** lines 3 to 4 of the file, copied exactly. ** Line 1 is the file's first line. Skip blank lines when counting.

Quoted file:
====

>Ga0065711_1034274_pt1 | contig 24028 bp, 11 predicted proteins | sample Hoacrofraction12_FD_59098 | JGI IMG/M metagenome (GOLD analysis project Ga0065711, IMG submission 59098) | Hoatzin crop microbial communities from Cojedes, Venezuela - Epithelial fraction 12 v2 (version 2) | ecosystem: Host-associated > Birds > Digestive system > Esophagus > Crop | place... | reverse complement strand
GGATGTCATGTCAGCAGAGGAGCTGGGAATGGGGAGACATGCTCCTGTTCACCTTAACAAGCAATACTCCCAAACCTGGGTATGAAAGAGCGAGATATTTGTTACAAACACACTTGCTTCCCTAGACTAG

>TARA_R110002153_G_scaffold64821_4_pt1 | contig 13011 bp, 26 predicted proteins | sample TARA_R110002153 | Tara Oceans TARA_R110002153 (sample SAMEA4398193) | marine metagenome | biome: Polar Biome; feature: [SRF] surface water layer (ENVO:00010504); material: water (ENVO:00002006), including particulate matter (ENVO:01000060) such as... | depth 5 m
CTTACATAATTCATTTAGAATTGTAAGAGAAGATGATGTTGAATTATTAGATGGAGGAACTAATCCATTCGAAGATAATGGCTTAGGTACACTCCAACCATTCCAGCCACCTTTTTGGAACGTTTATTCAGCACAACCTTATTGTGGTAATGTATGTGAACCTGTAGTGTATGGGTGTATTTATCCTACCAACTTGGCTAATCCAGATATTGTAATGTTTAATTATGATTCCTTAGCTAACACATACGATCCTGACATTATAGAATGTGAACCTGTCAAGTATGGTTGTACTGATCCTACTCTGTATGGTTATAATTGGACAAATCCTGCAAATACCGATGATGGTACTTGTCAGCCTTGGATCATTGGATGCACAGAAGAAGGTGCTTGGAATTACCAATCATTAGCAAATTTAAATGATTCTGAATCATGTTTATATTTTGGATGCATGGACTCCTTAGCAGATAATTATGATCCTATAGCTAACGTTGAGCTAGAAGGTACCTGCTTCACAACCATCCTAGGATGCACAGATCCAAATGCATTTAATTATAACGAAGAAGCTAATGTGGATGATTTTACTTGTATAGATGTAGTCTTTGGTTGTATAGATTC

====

>TARA_R110002153_G_scaffold64821_4_pt1 | contig 13011 bp, 26 predicted proteins | sample TARA_R110002153 | Tara Oceans TARA_R110002153 (sample SAMEA4398193) | marine metagenome | biome: Polar Biome; feature: [SRF] surface water layer (ENVO:00010504); material: water (ENVO:00002006), including particulate matter (ENVO:01000060) such as... | depth 5 m
CTTACATAATTCATTTAGAATTGTAAGAGAAGATGATGTTGAATTATTAGATGGAGGAACTAATCCATTCGAAGATAATGGCTTAGGTACACTCCAACCATTCCAGCCACCTTTTTGGAACGTTTATTCAGCACAACCTTATTGTGGTAATGTATGTGAACCTGTAGTGTATGGGTGTATTTATCCTACCAACTTGGCTAATCCAGATATTGTAATGTTTAATTATGATTCCTTAGCTAACACATACGATCCTGACATTATAGAATGTGAACCTGTCAAGTATGGTTGTACTGATCCTACTCTGTATGGTTATAATTGGACAAATCCTGCAAATACCGATGATGGTACTTGTCAGCCTTGGATCATTGGATGCACAGAAGAAGGTGCTTGGAATTACCAATCATTAGCAAATTTAAATGATTCTGAATCATGTTTATATTTTGGATGCATGGACTCCTTAGCAGATAATTATGATCCTATAGCTAACGTTGAGCTAGAAGGTACCTGCTTCACAACCATCCTAGGATGCACAGATCCAAATGCATTTAATTATAACGAAGAAGCTAATGTGGATGATTTTACTTGTATAGATGTAGTCTTTGGTTGTATAGATTC